Don’t sweat your next big feast–we can show you how to get back on track after any holiday splurge.  This is a great read from Runner’s World.


By Sally Wadyka

The good news: it’s prime time for holiday celebrations, turkey feasts, homebaked pies, and fruity little drinks in martini glasses. Truth is, if you add up the calories packed into just one potluck party, it ‘s easy to conclude that you’re on the road to a five-pound year-end bonus. When we crunched the numbers, we learned that a buffet dinner can easily top 2,000 calories.

Well, relax. You’re a runner, and your everyday eating and exercise habits will pull you through a few evenings of revelry. The key, of course, to dining and drinking without guilt (or weight gain) is to recover and bounce back from those indulgences. To that end, we’ve enlisted the help of two experts–Greg McMillan, a kinesiologist and running coach, and Tara Gidus, a board-certified specialist in sports dietetics–to develop a step-by-step guide to surviving the caloric mean season.

Thanksgiving Dinner

Food For Thought: Eat a Hearty Breakfast
Strange but true: you go to bed feeling like a Butterball pinata yet still wake up ravenous the next day. According to Gidus, that phenomenon happens after a huge meal because your body is so busy digesting that it enters your normal nighttime “hunger phase” in the morning. And the worst thing you can do is try to starve yourself in a vain attempt to make up for overeating. Instead, she recommends you get back on track by grabbing a smart breakfast, one that energizes your body with 300 to 400 calories and includes high-quality carbohydrates, low-fat dairy, and fruit. Gidus’s perfect pairings include yogurt with granola and berries; or whole-grain toast with cottage cheese and fruit.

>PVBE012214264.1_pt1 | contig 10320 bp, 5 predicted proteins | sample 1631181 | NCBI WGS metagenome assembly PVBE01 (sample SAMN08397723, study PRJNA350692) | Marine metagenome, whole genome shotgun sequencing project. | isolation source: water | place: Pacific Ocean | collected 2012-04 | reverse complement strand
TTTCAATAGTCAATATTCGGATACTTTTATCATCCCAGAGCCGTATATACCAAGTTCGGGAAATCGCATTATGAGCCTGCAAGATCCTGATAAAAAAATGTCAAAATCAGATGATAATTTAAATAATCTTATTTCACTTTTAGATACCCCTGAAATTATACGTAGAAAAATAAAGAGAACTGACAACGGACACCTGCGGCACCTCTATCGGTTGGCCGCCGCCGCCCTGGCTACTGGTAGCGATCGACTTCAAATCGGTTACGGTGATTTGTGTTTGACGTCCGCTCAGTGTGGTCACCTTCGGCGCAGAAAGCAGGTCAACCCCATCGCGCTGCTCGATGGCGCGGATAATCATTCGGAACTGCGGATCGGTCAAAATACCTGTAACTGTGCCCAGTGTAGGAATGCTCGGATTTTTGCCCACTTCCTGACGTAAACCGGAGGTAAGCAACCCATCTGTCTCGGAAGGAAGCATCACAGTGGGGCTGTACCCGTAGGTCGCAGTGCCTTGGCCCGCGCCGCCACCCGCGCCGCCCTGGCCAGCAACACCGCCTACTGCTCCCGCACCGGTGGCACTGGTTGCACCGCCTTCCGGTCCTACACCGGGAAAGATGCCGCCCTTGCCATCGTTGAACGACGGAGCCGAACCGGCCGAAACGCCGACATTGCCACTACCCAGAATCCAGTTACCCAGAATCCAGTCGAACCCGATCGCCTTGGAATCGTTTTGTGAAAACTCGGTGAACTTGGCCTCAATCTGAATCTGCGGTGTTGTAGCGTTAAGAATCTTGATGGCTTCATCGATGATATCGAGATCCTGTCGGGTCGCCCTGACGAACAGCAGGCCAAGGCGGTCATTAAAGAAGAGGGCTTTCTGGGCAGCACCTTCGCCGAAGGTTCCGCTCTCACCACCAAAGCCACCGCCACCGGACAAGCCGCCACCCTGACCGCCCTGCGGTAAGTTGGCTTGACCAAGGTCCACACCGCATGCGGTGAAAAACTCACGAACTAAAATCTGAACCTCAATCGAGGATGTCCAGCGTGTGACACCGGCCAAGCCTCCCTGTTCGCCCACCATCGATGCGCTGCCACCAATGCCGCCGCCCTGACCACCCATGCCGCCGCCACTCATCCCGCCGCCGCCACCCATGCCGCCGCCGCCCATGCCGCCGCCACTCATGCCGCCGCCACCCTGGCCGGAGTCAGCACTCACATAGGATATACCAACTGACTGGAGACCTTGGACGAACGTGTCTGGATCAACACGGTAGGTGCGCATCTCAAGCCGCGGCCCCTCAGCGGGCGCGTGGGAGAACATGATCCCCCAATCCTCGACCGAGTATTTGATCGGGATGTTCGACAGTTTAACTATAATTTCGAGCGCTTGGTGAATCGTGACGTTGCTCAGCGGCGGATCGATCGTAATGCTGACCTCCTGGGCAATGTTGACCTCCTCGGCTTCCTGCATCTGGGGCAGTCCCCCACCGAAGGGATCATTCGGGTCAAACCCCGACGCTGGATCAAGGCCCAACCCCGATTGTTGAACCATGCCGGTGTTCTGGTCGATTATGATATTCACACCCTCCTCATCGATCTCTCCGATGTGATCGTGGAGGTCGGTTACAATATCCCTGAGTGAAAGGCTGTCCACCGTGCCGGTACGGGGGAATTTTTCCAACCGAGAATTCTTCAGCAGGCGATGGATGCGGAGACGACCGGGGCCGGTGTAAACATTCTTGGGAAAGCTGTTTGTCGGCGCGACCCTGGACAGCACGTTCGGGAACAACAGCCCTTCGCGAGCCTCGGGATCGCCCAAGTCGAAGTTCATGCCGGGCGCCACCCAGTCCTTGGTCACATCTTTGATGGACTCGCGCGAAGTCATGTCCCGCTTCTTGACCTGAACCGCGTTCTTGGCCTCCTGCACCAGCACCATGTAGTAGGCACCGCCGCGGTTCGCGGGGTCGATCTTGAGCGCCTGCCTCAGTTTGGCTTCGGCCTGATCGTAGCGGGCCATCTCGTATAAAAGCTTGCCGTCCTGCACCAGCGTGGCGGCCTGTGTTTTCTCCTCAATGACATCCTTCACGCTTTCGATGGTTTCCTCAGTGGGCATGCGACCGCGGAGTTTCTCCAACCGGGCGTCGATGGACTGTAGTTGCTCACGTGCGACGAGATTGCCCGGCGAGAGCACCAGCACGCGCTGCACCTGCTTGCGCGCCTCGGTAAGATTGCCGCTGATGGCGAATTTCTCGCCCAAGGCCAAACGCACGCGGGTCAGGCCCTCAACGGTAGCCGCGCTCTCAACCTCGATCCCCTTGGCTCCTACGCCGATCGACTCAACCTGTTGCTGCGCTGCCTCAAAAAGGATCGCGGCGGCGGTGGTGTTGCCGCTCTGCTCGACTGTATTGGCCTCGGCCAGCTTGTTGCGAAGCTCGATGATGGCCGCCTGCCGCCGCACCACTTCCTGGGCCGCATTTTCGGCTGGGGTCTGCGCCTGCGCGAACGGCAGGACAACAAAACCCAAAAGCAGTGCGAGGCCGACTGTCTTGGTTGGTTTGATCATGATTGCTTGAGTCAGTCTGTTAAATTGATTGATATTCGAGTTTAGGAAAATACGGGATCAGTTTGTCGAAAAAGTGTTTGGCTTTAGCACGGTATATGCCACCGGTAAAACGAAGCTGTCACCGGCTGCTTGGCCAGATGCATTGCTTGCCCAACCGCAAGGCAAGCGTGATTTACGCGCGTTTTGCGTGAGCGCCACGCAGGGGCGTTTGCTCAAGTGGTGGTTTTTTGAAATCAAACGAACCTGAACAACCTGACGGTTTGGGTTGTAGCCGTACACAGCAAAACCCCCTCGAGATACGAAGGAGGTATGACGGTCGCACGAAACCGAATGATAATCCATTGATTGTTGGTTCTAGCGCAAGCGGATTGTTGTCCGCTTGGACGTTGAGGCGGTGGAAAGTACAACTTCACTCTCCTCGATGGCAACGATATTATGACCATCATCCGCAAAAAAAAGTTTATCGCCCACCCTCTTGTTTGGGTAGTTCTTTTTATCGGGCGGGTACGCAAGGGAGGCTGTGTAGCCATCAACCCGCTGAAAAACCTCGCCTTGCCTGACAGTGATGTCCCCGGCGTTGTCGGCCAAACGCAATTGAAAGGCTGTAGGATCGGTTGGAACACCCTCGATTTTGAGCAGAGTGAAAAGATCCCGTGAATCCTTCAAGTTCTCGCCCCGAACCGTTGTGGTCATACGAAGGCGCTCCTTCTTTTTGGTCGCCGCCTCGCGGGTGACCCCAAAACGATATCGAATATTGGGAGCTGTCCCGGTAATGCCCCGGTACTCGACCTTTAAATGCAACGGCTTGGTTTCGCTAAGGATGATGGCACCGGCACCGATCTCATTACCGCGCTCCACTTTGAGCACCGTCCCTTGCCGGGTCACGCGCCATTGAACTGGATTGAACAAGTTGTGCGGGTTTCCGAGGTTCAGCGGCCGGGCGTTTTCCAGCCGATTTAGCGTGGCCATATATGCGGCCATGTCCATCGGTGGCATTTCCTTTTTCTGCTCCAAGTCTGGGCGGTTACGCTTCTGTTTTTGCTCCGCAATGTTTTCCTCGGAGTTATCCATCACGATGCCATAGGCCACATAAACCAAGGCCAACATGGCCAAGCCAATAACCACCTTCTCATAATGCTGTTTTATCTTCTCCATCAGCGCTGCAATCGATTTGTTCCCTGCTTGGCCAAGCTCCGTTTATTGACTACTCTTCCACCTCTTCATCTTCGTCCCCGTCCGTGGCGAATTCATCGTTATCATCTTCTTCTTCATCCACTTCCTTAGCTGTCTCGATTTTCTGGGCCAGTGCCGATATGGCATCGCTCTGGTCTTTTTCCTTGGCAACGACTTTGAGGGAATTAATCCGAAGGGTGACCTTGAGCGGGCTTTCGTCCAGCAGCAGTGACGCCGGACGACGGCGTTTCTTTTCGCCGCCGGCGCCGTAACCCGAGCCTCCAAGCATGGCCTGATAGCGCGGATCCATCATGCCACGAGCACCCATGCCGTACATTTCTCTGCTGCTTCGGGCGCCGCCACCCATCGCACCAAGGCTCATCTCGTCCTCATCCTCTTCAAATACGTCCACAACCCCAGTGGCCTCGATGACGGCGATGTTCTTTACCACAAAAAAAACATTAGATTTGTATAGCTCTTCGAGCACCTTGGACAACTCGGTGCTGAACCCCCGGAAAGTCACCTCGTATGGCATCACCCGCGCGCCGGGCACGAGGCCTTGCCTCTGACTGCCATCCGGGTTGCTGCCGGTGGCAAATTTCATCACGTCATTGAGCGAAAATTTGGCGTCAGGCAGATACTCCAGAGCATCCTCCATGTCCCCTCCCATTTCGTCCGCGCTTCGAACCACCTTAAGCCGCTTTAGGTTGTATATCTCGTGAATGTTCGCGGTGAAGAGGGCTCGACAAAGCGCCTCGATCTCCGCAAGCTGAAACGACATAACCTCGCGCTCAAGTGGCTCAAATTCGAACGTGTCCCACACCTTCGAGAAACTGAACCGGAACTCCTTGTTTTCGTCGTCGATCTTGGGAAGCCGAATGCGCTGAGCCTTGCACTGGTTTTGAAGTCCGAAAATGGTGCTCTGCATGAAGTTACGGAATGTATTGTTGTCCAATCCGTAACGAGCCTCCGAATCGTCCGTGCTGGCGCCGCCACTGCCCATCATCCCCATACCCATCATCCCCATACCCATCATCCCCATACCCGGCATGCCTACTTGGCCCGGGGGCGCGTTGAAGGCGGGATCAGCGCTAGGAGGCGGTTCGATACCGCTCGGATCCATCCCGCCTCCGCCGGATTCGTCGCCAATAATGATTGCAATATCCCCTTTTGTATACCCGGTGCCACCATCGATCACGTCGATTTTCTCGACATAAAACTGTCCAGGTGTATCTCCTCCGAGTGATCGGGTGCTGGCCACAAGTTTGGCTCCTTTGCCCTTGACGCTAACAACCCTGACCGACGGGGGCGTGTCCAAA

Fitness Solution: Hit the road for a long, slow run
Alas, you really did get intimate with a gravy boat yesterday. On the bright side, however, your body is perfectly primed for a workout that can burn off a chunk of last night’s meal. “With all the potatoes and stuffing, Thanksgiving is a big carbo-load,” says McMillan. “That means the glycogen stores that fuel your muscles are full to capacity.” In addition to lots of muscle-fueling carbs, your feast contained a good amount of protein, essential for rebuilding muscles that break down during a long run. Even better, you likely have the day off work, an invitation to forestall the mall pilgrimage for an hour (or more) on the move. Go slowly, enjoy the scenery, and keep moving for as long as you’re able. “This is all about time on your feet, because you’ll burn more calories the longer you go,” says McMillan. The reward: 800-plus calories burned, a clear conscience, and an invigorating start to the holidays.

Dessert Binge

Food For Thought: Cut Out The Sugar
The least nutritionally balanced of all the splurges, this “meal” is brimming with simple carbohydrates (translation: sugar) and fat. And as often happens after a dessert bender, you may find yourself hankering for even more sugar the day after. That’s because digesting loads of sugary carbs triggers a tidal wave of serotonin (the so-called feel-good hormone). When those serotonin levels dip, your body craves more sugar to keep the good times rolling. Fortunately, says Gidus, the solution is simple. Rather than trying to go cold turkey the next day, sate your sweet tooth with healthier treats like fresh fruit, all-fruit jams, and smoothies.

Fitness Solution: Get speedy